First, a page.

One of the most important and (I think) useful units I teach in my 9th grade PE class is on Cardiorespiratory Exercise. During this unit I spend a good bit of time teaching about heart rate. I think it is important for them to learn:
- What is heart rate and how does exercise affect it?
- How to manually take heart rate and what is considered “normal”?
- What is our target heart rate range for moderate to vigorous exercise and how do we calculate it?
- What happens to heart rate during different intensities of exercise?
In this post I will take you through each of these 4 questions and tell you how I direct my activities to answer these questions.
What is heart rate and how does exercise affect it?
Most students at the 9th grade level have been introduced to heart rate but they don’t really understand exactly what it is, but they do understand how exercise affects it. I use this question as an introduction to a lesson and combine it with a warm up like pictured below. After the warm up, I will ask them what happened to their heart rate throughout the exercise. They should answer that it increased the longer they exercised (hopefully!). That leads us right into making sure they understand what heart rate is. I also love to do a poll of who knows how to calculate their heart rate…most students will raise their hand but I bet they are relying on technology to take their heart rate and don’t know how to do it manually.
How to manually take heart rate and what is considered “normal”?
I always get an eye roll (or two) when I ask students to learn to manually take their heart rate. They want to rely on their technology to do it for them, so I make sure to explain WHY we need to be able to do it manually just in case.
To demonstrate how to take heart rate here are my steps…
- I play a youtube video of someone manually taking heart rate with instructions. I would link it, but honestly every year I’ve used a different video. The goal is to create my own…eventually.
- Review the video and make sure they know
- Where to take heart rate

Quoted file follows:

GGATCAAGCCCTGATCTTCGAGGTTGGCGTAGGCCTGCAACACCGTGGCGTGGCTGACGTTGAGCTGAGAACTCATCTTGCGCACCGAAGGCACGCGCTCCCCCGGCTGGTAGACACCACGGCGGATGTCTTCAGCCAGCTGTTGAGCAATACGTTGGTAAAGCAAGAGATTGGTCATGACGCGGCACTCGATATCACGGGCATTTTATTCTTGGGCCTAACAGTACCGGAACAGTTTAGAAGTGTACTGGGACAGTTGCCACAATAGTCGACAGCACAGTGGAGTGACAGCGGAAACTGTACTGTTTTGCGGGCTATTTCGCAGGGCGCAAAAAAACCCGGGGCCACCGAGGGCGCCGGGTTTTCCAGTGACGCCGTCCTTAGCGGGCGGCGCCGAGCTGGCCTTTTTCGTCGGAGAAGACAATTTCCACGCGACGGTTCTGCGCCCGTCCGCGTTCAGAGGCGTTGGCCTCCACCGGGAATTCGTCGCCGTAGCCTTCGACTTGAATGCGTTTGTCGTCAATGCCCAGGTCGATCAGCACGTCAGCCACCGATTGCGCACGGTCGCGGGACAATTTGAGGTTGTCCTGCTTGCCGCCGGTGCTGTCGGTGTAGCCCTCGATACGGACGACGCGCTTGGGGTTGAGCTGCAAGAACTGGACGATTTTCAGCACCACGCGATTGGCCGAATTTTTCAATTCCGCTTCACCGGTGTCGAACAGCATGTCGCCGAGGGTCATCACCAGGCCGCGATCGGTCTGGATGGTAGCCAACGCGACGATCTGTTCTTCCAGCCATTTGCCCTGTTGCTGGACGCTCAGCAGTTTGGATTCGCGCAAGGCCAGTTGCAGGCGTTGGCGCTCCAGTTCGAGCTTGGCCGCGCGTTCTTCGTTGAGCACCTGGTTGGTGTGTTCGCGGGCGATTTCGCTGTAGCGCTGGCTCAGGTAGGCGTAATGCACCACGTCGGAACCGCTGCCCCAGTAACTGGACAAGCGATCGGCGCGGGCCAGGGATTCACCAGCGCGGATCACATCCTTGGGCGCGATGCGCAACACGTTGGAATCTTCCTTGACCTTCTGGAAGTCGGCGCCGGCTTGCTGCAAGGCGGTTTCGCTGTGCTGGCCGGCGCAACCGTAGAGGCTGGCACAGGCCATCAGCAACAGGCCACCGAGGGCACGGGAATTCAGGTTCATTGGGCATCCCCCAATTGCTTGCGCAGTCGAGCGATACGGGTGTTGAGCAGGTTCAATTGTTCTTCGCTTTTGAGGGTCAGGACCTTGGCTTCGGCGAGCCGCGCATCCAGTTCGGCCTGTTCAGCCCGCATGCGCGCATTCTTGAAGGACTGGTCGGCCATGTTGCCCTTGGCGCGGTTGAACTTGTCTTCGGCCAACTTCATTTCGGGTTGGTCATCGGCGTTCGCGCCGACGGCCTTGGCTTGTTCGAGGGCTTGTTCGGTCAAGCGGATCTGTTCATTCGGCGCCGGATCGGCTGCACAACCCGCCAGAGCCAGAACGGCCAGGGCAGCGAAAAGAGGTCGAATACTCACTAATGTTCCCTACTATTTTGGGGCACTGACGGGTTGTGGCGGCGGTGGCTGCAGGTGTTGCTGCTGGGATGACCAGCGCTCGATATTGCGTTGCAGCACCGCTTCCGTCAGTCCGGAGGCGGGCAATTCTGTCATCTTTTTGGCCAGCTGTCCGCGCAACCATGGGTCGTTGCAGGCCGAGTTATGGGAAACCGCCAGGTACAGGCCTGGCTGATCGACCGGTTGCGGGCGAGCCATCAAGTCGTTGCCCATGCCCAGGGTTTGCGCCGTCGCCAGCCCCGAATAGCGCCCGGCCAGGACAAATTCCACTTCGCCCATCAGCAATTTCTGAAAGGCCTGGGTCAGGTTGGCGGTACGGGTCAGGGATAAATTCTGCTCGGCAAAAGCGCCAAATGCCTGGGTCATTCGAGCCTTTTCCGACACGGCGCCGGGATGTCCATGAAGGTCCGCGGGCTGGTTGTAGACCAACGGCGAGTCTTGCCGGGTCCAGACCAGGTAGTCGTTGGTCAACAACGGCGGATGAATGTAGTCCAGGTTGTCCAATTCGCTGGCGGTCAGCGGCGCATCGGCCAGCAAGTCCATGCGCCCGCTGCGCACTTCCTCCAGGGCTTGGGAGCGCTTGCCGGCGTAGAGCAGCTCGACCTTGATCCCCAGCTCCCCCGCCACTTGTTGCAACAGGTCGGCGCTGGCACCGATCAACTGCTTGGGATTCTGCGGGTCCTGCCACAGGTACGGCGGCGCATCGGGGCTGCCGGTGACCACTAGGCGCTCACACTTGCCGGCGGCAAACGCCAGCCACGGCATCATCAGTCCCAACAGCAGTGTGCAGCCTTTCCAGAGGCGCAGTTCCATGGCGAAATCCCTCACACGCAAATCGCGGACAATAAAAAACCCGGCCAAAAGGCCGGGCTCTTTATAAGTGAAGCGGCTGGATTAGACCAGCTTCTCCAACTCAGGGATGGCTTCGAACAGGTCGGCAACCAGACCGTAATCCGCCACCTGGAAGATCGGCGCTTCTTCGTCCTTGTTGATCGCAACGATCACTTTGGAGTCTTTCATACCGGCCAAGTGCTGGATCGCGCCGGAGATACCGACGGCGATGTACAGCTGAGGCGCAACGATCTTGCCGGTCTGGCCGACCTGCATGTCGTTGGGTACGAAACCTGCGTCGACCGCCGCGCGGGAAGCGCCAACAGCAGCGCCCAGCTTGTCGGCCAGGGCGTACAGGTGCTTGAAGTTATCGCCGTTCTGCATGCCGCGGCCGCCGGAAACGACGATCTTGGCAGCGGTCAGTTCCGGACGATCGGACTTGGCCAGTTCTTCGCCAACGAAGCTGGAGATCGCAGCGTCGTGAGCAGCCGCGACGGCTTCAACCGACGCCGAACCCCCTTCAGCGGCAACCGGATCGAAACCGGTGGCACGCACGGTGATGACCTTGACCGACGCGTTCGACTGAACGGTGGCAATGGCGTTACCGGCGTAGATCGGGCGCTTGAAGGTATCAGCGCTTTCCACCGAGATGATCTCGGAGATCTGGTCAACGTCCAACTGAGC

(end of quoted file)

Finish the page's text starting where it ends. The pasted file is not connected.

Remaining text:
- Left wrist on the thumb side
- How long to count
- I have my students do a full 60 second count until I feel they have had enough practice then let them cut it down to 30 seconds. We talk about how 60 seconds is the most accurate. *Make sure they are not using their thumb to take pulse*
- Why we take radial pulse versus carotid
- Where to take heart rate
- They practice finding their radial pulse and raise their hand if they have trouble finding it. I am able to circulate and help find the pulse for anyone having trouble.
- Once the whole class has found their radial pulse we will together take a 60 second resting heart rate. I will control the timer so that all they have to do is count.
- I have them pair up or group up and practice taking each others heart rates and make sure that they are within 5 bpm of what they took for themselves. Anyone way off keeps trying. With Covid now in the picture this is something you may or may not be able to do.
- Bonus: if you have a class with a good number of smart watches with technology have them compare what they took manually with what their smart watch says. You can get some good questioning out of those numbers. Why are they different? Which is the most accurate? How do the smart watches even calculate the heart rate? Etc.
What is our target heart rate range for moderate to vigorous exercise and how do we calculate it?